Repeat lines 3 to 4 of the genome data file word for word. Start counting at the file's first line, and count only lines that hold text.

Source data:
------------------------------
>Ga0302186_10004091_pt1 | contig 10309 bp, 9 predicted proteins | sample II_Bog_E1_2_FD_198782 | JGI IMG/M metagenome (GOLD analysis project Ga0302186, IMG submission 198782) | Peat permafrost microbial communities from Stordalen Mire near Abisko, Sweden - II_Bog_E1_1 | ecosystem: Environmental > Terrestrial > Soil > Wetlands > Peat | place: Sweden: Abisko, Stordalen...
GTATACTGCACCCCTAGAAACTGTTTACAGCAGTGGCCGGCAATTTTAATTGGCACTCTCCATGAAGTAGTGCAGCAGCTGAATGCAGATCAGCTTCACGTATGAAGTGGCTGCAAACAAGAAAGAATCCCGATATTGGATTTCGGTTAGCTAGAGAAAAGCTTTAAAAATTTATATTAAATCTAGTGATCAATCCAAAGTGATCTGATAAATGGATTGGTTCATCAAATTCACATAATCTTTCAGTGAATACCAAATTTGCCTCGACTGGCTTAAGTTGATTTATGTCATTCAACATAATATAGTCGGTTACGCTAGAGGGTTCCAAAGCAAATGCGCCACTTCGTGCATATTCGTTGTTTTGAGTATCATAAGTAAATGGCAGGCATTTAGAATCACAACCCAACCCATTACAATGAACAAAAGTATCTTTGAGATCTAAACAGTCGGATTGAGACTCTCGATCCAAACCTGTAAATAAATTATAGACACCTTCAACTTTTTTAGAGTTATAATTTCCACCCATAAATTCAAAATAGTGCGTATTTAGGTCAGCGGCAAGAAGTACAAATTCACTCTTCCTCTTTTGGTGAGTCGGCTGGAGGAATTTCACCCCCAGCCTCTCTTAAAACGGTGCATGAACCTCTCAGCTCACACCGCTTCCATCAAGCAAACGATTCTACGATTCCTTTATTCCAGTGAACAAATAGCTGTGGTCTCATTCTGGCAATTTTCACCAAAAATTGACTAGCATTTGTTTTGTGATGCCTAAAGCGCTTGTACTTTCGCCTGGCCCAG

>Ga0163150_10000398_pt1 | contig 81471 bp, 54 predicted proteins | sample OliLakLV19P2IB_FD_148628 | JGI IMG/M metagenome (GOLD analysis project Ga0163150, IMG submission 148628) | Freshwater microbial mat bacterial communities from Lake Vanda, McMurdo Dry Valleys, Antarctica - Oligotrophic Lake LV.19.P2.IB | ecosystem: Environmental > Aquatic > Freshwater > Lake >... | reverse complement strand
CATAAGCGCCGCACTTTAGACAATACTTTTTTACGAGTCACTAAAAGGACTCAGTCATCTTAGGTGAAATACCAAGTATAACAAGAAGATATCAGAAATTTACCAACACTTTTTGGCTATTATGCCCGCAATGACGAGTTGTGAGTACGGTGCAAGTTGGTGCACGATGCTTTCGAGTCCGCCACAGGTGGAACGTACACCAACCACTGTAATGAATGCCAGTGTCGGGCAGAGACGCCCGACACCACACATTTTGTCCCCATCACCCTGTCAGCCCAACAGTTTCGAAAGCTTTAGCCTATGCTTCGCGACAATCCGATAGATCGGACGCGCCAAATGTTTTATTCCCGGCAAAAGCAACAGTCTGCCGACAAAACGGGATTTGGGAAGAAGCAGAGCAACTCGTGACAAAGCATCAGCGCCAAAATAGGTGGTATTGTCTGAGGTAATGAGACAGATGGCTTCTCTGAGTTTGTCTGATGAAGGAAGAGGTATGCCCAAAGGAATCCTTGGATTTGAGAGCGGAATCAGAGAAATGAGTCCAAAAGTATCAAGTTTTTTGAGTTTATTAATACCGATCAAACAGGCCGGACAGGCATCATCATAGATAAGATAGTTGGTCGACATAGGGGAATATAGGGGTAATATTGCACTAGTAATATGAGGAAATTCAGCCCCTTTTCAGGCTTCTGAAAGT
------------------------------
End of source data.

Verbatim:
>Ga0163150_10000398_pt1 | contig 81471 bp, 54 predicted proteins | sample OliLakLV19P2IB_FD_148628 | JGI IMG/M metagenome (GOLD analysis project Ga0163150, IMG submission 148628) | Freshwater microbial mat bacterial communities from Lake Vanda, McMurdo Dry Valleys, Antarctica - Oligotrophic Lake LV.19.P2.IB | ecosystem: Environmental > Aquatic > Freshwater > Lake >... | reverse complement strand
CATAAGCGCCGCACTTTAGACAATACTTTTTTACGAGTCACTAAAAGGACTCAGTCATCTTAGGTGAAATACCAAGTATAACAAGAAGATATCAGAAATTTACCAACACTTTTTGGCTATTATGCCCGCAATGACGAGTTGTGAGTACGGTGCAAGTTGGTGCACGATGCTTTCGAGTCCGCCACAGGTGGAACGTACACCAACCACTGTAATGAATGCCAGTGTCGGGCAGAGACGCCCGACACCACACATTTTGTCCCCATCACCCTGTCAGCCCAACAGTTTCGAAAGCTTTAGCCTATGCTTCGCGACAATCCGATAGATCGGACGCGCCAAATGTTTTATTCCCGGCAAAAGCAACAGTCTGCCGACAAAACGGGATTTGGGAAGAAGCAGAGCAACTCGTGACAAAGCATCAGCGCCAAAATAGGTGGTATTGTCTGAGGTAATGAGACAGATGGCTTCTCTGAGTTTGTCTGATGAAGGAAGAGGTATGCCCAAAGGAATCCTTGGATTTGAGAGCGGAATCAGAGAAATGAGTCCAAAAGTATCAAGTTTTTTGAGTTTATTAATACCGATCAAACAGGCCGGACAGGCATCATCATAGATAAGATAGTTGGTCGACATAGGGGAATATAGGGGTAATATTGCACTAGTAATATGAGGAAATTCAGCCCCTTTTCAGGCTTCTGAAAGT